How the Netherlands became a corporate tax haven

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And that disparity is entirely unjustified, because far more untaxed American profit hides out in the Netherlands than in Bermuda. Since 2005, nearly half a trillion (!) dollars in American profit has been safely stored in the Netherlands by companies such as Nike, General Electric, Heinz, Caterpillar, Time Warner, Foot Locker – the list goes on and on. Half a trillion dollars: it’s an unfathomable amount of money, nearly twice the country’s entire budget.

pub. 06/2017

Psst–and to bring it back home:

If history is any guide, the US government will eventually swing legislation back in your company’s favor.

In 2005, for example, Congress passed a law that allowed American multinationals to bring home their foreign profits at a temporarily low rate of 5.25% – a mere one-sixth of the regular tax rate. Some $362 billion flowed back into the US as a result. A quarter of that – a whopping $90 billion – had been cached in the Netherlands.

The promise was that the law would create American jobs. But it didn’t, revealed an analysis conducted by the nonpartisan Congressional Research Service. Nonetheless, another profit repatriation tax break will probably take effect soon. Trump’s proposed tax plan includes a temporarily reduced rate of 10% on overseas earnings that are returned to American soil.

And so Trump, for all his MAGA rhetoric, reinforces American companies’ biggest lesson: earn your money in other countries and you’ll pay less tax.

No, the Confederate flag hasn’t always been a symbol of the South

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It wasn’t until 1948 that the Confederate flag re-emerged as a potent political symbol. The reason was the Dixiecrat revolt — when Strom Thurmond led a walkout of white Southerners from the Democratic National Convention to protest President Harry S. Truman’s push for civil rights. The Dixiecrats began to use the Confederate flag, which sparked further public interest in it.

pub. 06/2017

The politics behind right-wing climate change denial

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“Most Republicans still do not regard climate change as a hoax,” said Whit Ayres, a Republican strategist who worked for Senator Marco Rubio’s presidential campaign. “But the entire climate change debate has now been caught up in the broader polarization of American politics.”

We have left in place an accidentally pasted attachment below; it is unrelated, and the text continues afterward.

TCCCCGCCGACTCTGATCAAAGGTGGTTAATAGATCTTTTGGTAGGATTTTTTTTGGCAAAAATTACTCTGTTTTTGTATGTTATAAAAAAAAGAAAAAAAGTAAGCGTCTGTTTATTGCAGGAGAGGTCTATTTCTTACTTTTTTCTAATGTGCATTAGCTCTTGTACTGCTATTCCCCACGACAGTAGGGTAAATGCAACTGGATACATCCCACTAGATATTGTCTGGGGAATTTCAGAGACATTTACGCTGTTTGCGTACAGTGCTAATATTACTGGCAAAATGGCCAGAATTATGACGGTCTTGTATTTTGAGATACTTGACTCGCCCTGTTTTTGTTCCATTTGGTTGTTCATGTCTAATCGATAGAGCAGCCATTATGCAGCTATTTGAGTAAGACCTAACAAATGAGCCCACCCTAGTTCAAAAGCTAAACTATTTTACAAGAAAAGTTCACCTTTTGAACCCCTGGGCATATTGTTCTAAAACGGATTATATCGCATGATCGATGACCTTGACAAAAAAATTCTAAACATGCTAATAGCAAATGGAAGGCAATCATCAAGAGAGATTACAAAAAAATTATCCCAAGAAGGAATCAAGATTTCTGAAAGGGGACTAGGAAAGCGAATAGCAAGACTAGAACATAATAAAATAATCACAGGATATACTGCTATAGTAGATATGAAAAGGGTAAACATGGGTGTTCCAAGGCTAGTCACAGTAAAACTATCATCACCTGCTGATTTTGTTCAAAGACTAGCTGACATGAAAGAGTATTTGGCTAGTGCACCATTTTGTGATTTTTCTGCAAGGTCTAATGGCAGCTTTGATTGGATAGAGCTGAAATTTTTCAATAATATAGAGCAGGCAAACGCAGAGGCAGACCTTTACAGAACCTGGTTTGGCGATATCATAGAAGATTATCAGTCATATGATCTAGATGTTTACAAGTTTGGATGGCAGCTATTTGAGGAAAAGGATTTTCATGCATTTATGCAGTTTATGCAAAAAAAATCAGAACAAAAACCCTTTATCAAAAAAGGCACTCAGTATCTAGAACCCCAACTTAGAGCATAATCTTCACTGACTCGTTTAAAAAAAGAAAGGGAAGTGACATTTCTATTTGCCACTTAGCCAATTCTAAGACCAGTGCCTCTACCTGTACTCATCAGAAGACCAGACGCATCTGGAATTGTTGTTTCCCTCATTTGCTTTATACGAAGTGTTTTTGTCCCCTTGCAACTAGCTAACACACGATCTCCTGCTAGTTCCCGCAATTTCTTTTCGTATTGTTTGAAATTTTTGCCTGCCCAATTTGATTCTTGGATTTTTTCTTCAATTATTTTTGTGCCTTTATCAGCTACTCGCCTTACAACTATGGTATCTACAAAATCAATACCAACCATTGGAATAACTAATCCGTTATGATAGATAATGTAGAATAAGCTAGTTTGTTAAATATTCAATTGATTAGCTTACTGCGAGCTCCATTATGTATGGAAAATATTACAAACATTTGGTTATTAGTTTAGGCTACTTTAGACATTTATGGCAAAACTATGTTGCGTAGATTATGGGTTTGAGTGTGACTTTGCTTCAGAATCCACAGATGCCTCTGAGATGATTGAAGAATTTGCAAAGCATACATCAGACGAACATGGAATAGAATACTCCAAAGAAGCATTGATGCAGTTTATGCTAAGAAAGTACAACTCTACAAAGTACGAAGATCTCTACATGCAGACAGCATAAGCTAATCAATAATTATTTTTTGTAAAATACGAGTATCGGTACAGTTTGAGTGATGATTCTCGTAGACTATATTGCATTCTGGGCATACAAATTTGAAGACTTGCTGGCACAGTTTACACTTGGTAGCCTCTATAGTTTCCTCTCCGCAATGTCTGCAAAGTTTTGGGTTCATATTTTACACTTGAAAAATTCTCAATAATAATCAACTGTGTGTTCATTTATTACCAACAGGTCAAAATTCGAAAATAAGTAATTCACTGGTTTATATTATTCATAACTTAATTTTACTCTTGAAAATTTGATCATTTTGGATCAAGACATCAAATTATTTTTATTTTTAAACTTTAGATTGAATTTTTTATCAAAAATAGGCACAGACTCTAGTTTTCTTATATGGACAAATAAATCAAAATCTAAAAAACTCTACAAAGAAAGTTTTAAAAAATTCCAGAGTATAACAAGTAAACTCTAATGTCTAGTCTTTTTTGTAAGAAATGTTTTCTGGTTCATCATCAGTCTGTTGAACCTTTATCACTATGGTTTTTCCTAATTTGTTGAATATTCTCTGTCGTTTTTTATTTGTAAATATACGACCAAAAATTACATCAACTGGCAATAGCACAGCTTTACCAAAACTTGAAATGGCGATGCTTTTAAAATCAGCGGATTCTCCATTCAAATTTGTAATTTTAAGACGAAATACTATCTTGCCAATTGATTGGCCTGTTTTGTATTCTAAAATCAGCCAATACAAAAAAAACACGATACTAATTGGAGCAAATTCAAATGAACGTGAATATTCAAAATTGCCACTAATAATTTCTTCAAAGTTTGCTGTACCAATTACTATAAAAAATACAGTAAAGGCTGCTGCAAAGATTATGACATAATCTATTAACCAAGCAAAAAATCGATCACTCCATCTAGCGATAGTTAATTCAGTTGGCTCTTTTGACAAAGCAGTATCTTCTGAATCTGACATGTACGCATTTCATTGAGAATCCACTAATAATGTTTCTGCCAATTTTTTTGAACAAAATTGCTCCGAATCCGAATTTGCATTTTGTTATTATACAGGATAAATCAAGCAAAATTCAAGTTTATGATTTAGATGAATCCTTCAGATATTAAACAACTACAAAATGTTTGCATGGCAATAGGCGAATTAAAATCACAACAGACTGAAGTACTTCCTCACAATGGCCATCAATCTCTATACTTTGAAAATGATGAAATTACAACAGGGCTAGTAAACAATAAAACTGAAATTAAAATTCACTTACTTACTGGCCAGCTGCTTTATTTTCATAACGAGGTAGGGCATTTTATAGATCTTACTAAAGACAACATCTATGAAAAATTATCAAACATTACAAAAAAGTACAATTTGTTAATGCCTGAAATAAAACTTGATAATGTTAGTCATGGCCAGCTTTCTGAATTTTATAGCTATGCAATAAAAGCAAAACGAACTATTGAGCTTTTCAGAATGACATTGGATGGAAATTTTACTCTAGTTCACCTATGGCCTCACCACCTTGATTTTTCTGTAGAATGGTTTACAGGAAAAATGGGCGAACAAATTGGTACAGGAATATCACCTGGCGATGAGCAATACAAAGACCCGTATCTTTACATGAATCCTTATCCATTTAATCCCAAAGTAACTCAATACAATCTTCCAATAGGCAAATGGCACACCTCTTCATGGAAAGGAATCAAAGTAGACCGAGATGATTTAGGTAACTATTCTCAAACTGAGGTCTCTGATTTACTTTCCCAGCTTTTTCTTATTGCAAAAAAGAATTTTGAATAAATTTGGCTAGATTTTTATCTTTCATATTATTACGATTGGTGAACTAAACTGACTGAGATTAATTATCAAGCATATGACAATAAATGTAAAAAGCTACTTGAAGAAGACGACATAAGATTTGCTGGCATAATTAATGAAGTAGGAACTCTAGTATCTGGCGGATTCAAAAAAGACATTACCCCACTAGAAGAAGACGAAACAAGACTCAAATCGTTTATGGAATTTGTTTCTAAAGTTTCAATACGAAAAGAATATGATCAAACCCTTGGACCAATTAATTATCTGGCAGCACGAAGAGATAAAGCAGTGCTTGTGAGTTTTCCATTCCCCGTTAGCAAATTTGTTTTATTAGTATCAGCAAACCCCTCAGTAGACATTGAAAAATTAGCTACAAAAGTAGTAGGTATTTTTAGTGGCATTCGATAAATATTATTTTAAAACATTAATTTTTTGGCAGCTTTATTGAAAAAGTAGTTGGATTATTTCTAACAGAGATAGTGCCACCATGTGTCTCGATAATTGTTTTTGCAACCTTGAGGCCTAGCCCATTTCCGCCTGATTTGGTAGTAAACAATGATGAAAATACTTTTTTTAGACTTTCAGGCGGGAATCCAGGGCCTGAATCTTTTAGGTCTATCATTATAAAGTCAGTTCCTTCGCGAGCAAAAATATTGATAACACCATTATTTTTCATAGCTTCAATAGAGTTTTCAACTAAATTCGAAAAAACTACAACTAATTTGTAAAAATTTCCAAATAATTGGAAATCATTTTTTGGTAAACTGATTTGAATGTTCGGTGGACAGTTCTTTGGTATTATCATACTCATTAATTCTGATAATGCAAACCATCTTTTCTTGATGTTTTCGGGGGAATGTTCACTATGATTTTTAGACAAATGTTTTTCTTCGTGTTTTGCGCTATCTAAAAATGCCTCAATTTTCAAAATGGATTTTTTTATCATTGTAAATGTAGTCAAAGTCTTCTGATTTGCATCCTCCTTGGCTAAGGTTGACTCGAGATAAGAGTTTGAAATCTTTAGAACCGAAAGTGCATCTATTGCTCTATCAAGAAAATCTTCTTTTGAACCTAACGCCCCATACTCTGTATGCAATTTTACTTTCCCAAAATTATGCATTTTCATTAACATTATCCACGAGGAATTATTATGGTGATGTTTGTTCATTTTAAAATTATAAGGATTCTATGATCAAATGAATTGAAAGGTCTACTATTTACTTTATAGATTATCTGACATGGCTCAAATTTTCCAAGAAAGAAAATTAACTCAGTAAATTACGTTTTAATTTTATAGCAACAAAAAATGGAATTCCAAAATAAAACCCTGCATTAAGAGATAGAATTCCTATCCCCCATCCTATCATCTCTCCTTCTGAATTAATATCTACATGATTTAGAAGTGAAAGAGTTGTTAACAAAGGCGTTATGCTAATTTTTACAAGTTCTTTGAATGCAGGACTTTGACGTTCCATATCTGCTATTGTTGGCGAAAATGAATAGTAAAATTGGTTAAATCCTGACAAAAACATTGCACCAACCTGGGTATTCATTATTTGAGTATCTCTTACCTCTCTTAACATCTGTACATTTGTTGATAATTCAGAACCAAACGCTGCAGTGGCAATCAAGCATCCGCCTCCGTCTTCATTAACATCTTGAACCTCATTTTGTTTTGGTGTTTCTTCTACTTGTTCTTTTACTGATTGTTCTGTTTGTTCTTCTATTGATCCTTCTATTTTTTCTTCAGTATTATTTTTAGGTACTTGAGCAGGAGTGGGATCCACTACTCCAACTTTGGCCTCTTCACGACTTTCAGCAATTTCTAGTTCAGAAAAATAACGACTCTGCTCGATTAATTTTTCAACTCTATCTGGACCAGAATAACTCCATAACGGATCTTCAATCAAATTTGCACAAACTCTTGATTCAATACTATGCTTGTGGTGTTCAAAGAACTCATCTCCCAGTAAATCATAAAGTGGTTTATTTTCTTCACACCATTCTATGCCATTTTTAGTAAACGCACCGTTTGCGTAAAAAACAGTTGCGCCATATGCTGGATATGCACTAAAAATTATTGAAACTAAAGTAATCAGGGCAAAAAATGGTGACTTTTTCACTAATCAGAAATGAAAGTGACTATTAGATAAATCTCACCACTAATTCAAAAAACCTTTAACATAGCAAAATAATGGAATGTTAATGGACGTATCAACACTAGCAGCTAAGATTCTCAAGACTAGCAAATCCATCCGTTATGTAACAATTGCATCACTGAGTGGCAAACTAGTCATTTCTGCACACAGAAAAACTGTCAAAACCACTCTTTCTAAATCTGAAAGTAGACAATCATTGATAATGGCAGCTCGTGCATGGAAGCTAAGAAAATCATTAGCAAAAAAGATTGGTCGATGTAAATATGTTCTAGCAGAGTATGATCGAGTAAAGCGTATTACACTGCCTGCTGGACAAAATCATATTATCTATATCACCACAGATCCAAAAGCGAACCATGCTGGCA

“In some ways,” he added, “it’s become yet another of the long list of litmus test issues that determine whether or not you’re a good Republican.”

pub. 06/2017

A deep dive into Trump/Russia background and history, plus believable speculation

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You’ve probably heard plenty of hushed whispers or outright panic about Russia’s information warfare against the West, but it’s seldom been put in context. We’re going to fix that in our deep dive into exactly how the Trump/Russia saga unfolded. This is one of the most consequential stories of our lifetime, and it’s not over, so get ready to bookmark this piece now.

pub. 05/2017

What broadband companies do without regulation

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There is a lot of hyperbole and partisan nonsense on both sides of the net neutrality debate right now, but instead of poking our heads into the future, let’s peek into the past. The core crux of the FCC’s claim against the necessity of net neutrality comes from the idea that the broadband companies will regulate themselves due to competition and there does not need to be any rules about it. So, have they? Of course not.

pub. 04/2017

A more-or-less timeline of Trump’s transition, and the ensuing chaos

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Trump’s management preferences, honed in his business, also overrode the recommendation of some transition planners for a White House structured with clear lines of authority and a strong chief of staff. That structure was meant to discipline the president’s mercurial style. Instead, Trump created a White House of multiple and competing power centers, personal rivalries and internal conflict.

pub. 04/2017